Never Marry a Mexican by Sandra Cisneros paints a picture of a young woman named Clemencia who has spent her days as a homewrecker and in love with a man that will never belong to her. When her mother told her “Never marry a Mexican”, she truly took that to heart and swore never to marry—not just Mexican men, but any men (Cisneros 68). Clemencia’s reasoning behind this is that she knows how terrible men really are on the inside: “I’ve witnessed their infidelities, and I’ve helped them do it” she states (Cisneros 68). Even with all the men she had these relations with, she couldn’t help but fall in love with one—Drew. Sadly, she knows deep down that she can never have him for herself and this angers and saddens her a great deal. One may think of her as just some promiscuous female who takes great and deliberate pleasure in committing adulterous acts—but beneath it all, she’s just another sad, hopeless romantic who knows that because of women like her and men like Drew, marriage will never be a harmonious thing in her life.
“I admit, there was a time when all I wanted was to belong to a man,” Clemencia tells us (Cisneros 68). However, she’s always had her men “borrowed” because she believes she’s too much of a romantic for true love (Cisneros 69). “Marriage has failed me, you could say,” Clemencia says. “Not a man exists who hasn’t disappointed me, whom I could trust to love the way I’ve loved. It’s because I believe too much in marriage that I don’t. Better to not marry than live a lie.” (Cisneros 69). In this phrase, she foreshadows how her father disappointed her, how all the men she’s been with disappointed her, and most of all, how Drew disappointed her.
Clemencia tells us how after her father died, it was like her and her sister, Ximena, didn’t matter (Cisneros73). “Once Daddy was gone, it was like my ma didn’t exist, like if she died, too,” Clemencia writes (Cisneros 73). She tells us the story of how when she was younger she had a small finch that got its leg twisted around one of the bars in its cage and the leg eventually just dried up and fell off (Cisneros 73). After the leg fell off, the finch just went on living, and lived a long time, without it (Cisneros 73). She explains how her memory of her mother is like the finch’s dead, dried-up leg (Cisneros 73). Clemencia says, “… and I stopped missing where she used to be. Like if I had never had a mother…. It was as if she had stopped being my mother. Like I never even had one.” (Cisneros 73). This phrase here is a huge indicator of mommy issues. She even goes on to say how when her father was dying, her mother was already seeing a new man and that she can never forgive her mother for doing that (Cisneros 73).
Drew and Clemencia met because he was her teacher. She says how he “took her under his wing and in his bed” (Cisneros 76) —she wasn’t even nineteen yet; she could have even been a minor, but she doesn’t say how old she was when they first started sleeping together. She says how she was honored that he’d done her that “favor” … that she was that young back then to see it as a favor rather than an abuse of power (Cisneros 76). She became attached to him, even with all the other men she borrowed. Drew was her favorite; the one man she truly loved. Being her first love, she was insecure and got her view of her own self-worth from Drew’s eyes rather than her own. This is shown when she says, “You said I was beautiful, and when you said it, Drew, I was” and, “I liked when you spoke to me in my language. I could love myself and think myself worth loving” (Cisneros 74).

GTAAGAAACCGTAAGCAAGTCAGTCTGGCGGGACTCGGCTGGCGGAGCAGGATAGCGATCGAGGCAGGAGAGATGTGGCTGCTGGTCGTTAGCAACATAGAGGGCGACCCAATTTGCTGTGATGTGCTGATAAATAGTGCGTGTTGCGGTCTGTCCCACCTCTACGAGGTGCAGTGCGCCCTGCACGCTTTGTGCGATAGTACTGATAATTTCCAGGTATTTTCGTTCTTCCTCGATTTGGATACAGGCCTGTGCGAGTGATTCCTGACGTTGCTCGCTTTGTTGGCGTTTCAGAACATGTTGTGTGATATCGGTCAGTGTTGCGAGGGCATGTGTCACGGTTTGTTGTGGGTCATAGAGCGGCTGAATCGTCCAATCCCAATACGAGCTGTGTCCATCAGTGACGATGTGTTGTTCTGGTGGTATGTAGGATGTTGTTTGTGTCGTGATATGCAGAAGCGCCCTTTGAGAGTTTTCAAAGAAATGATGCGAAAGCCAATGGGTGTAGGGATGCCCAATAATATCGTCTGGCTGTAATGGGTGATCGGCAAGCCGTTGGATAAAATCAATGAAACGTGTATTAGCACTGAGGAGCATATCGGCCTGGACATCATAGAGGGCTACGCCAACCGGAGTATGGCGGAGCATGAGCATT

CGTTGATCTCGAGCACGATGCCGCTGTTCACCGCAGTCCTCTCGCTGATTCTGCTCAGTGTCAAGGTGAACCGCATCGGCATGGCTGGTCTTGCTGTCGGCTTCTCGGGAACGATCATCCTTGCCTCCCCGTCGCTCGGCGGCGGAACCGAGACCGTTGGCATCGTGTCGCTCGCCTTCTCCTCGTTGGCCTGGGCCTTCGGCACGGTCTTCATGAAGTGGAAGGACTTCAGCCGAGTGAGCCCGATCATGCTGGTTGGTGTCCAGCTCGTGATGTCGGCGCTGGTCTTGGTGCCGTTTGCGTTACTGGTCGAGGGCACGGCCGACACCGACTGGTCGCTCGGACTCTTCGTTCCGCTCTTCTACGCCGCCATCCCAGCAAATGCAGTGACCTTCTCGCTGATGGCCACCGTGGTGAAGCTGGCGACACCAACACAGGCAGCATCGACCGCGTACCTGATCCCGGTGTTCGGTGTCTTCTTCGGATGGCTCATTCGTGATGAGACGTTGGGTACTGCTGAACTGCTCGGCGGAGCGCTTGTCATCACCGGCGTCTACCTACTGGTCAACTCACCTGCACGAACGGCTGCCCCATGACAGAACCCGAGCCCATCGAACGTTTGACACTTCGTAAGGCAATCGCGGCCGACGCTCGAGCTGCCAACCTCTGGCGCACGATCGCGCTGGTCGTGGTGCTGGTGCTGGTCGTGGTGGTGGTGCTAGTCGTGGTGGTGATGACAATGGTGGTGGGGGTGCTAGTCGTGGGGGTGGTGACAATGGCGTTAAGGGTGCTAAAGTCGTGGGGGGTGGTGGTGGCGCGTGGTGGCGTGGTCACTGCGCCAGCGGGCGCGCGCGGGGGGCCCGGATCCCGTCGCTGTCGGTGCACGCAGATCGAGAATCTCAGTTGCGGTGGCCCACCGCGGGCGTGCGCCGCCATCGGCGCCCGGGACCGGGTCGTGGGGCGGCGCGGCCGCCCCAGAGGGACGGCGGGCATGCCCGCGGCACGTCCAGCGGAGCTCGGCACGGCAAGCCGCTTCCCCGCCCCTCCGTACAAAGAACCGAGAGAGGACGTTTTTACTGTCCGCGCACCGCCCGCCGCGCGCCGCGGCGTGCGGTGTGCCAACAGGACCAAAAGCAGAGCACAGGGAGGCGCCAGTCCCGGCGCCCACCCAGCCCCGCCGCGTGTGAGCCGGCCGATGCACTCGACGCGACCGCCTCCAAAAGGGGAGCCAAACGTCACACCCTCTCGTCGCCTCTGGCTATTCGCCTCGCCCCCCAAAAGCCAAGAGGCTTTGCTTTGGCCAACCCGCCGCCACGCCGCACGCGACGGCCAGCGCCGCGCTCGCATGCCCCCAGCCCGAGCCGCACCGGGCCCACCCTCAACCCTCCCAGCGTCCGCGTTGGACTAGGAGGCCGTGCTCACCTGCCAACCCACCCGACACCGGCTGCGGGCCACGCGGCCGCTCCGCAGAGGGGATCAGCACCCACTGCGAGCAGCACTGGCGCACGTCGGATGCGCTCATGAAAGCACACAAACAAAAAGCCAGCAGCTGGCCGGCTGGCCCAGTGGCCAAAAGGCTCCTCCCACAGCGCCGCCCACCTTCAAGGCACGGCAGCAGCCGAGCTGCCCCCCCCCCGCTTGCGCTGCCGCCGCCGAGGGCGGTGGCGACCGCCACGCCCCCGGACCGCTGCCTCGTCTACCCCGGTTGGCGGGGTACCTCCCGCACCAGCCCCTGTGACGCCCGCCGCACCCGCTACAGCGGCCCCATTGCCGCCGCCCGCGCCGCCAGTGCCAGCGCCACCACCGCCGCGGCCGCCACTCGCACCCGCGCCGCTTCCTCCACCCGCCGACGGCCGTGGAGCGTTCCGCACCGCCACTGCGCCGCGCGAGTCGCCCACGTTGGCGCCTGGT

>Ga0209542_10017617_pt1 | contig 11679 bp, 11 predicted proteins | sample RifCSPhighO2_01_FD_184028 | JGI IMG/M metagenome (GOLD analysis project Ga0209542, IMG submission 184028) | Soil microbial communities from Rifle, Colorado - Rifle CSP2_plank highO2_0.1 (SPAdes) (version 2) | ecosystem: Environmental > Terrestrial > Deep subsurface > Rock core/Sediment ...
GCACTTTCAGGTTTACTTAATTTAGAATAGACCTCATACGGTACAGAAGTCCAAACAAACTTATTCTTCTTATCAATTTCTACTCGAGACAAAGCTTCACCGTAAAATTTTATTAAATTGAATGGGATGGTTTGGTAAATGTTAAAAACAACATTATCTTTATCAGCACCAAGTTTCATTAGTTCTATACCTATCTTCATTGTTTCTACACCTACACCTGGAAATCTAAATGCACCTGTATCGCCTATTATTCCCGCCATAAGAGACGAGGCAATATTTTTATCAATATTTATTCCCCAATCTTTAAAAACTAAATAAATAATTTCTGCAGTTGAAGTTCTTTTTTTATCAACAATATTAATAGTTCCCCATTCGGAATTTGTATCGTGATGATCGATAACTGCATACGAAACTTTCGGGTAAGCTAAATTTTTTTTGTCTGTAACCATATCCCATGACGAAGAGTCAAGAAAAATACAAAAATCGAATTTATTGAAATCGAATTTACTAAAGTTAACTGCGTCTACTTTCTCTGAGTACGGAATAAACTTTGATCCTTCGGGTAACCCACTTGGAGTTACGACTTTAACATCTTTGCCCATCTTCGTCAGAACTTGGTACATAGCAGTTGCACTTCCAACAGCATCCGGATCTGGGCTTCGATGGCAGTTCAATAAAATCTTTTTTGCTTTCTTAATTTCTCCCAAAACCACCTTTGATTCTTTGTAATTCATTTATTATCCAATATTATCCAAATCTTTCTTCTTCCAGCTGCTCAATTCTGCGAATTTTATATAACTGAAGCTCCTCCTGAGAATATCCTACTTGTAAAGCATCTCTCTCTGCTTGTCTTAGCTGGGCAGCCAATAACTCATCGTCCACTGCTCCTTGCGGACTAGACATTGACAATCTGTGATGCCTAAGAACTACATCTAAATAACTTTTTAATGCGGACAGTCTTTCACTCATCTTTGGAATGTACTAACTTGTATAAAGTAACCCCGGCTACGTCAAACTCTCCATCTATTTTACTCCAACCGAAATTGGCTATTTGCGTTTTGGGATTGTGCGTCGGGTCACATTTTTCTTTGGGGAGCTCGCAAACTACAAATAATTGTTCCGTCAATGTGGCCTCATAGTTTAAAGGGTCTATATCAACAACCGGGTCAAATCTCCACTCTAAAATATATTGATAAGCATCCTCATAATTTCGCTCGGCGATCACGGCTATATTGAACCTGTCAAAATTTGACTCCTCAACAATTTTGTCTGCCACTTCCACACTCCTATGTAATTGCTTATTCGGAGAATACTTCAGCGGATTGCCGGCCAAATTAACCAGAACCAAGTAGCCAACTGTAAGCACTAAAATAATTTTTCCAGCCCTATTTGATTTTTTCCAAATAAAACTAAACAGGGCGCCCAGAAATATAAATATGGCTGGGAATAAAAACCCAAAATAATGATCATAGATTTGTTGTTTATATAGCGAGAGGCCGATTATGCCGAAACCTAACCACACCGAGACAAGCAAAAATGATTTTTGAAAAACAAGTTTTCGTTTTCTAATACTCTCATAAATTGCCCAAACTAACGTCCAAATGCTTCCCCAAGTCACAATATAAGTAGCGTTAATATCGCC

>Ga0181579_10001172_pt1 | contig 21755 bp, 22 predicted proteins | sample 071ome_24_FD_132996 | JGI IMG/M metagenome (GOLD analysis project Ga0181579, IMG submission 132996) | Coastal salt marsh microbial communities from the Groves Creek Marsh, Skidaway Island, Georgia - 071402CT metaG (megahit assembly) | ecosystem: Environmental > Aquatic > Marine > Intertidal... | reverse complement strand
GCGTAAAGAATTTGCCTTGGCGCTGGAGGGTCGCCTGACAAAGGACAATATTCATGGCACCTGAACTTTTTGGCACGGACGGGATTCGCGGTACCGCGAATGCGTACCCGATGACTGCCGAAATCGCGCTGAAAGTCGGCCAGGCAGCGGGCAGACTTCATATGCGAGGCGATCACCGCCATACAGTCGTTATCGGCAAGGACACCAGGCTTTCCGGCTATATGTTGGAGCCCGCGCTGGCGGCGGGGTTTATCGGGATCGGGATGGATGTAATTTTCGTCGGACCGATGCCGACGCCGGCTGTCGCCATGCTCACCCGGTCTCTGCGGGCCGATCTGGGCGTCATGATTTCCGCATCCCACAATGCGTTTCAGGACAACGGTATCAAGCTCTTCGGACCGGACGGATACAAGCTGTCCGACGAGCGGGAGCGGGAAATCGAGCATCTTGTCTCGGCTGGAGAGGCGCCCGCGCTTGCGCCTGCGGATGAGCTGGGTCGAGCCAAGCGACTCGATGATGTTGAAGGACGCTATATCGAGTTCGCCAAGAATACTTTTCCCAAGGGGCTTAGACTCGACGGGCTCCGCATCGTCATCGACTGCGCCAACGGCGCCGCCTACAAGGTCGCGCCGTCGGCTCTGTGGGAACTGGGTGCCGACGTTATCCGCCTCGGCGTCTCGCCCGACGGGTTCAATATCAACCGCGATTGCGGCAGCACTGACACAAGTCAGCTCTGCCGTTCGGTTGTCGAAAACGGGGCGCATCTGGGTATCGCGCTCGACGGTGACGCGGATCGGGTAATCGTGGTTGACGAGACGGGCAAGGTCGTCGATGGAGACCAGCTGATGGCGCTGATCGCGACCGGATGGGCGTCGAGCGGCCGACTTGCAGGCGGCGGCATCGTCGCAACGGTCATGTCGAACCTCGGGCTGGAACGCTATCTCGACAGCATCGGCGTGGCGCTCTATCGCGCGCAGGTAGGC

This flame inside of Clemencia that was ignited by her first love, Drew, starts to burn more fiercely—but not in a good way. Clemencia becomes incredibly jealous of Drew’s wife by acting like she’s so much better than her because his wife is white. She says if Drew’s wife was brown, she may have had a harder time forgiving herself (Cisneros 76). She says how she’s the one who “gave Drew permission” to give his wife a child because apparently Drew was going to leave his wife for Clemencia (Cisneros 75). Clemencia was sleeping with Drew the night his son was born—in the same bed that his son was conceived in (Cisneros 76). Clemencia has this strange fascination with wrecking homes. She even says that this wasn’t the only time she’s slept with a man while his wife was giving birth and that it gives her some sort of crazy joy to “kill those women like that, without their knowing it” (Cisneros 77).
One time, Clemencia was drunk and called Drew at four in the morning, only for the phone to be picked up by his wife, Megan (Cisneros 77). Clemencia told Megan that she wanted to talk to Drew and Megan didn’t even question why some woman was calling her husband at four in the morning, just handed the phone to Drew and said, “Excuse me, honey, it’s for you” (Cisneros 77). Clemencia thought it was hilarious that Megan did that. She was so jealous and hateful of Megan that Clemencia shoved gummy bears in all of Megan’s things just so she would know Megan would be off-put by it; that Clemencia had been there and would always leave a mark on their family (Cisneros 81). Clemencia waited nineteen years. Just to be with Drew’s son. To get Drew back, even if it was just a piece of him, because she knew she could never get Drew back. And it wasn’t the same as having Drew for herself.
“People don’t fall in love with each other
because it’s convenient. They fall in love because they fall in love, and
― Harriet Evans (Goodreads).
Cisneros, Sandra. Woman Hollering Creek: and Other Stories. New York: Vintage; 1st Vintage contemporaries ed edition, 1992. Print.
Goodreads. “A Hopeless Romantic Quotes by Harriet Evans.” Goodreads, Goodreads, http://www.goodreads.com/work/quotes/516280-a-hopeless-romantic.
Image: Keller, Maria, et al. “Does Cheating Always Mean The End Of a Relationship?” Love Dignity, 30 Jan. 2017, http://www.lovedignity.com/does-cheating-always-mean-the-end-of-a-relationship/.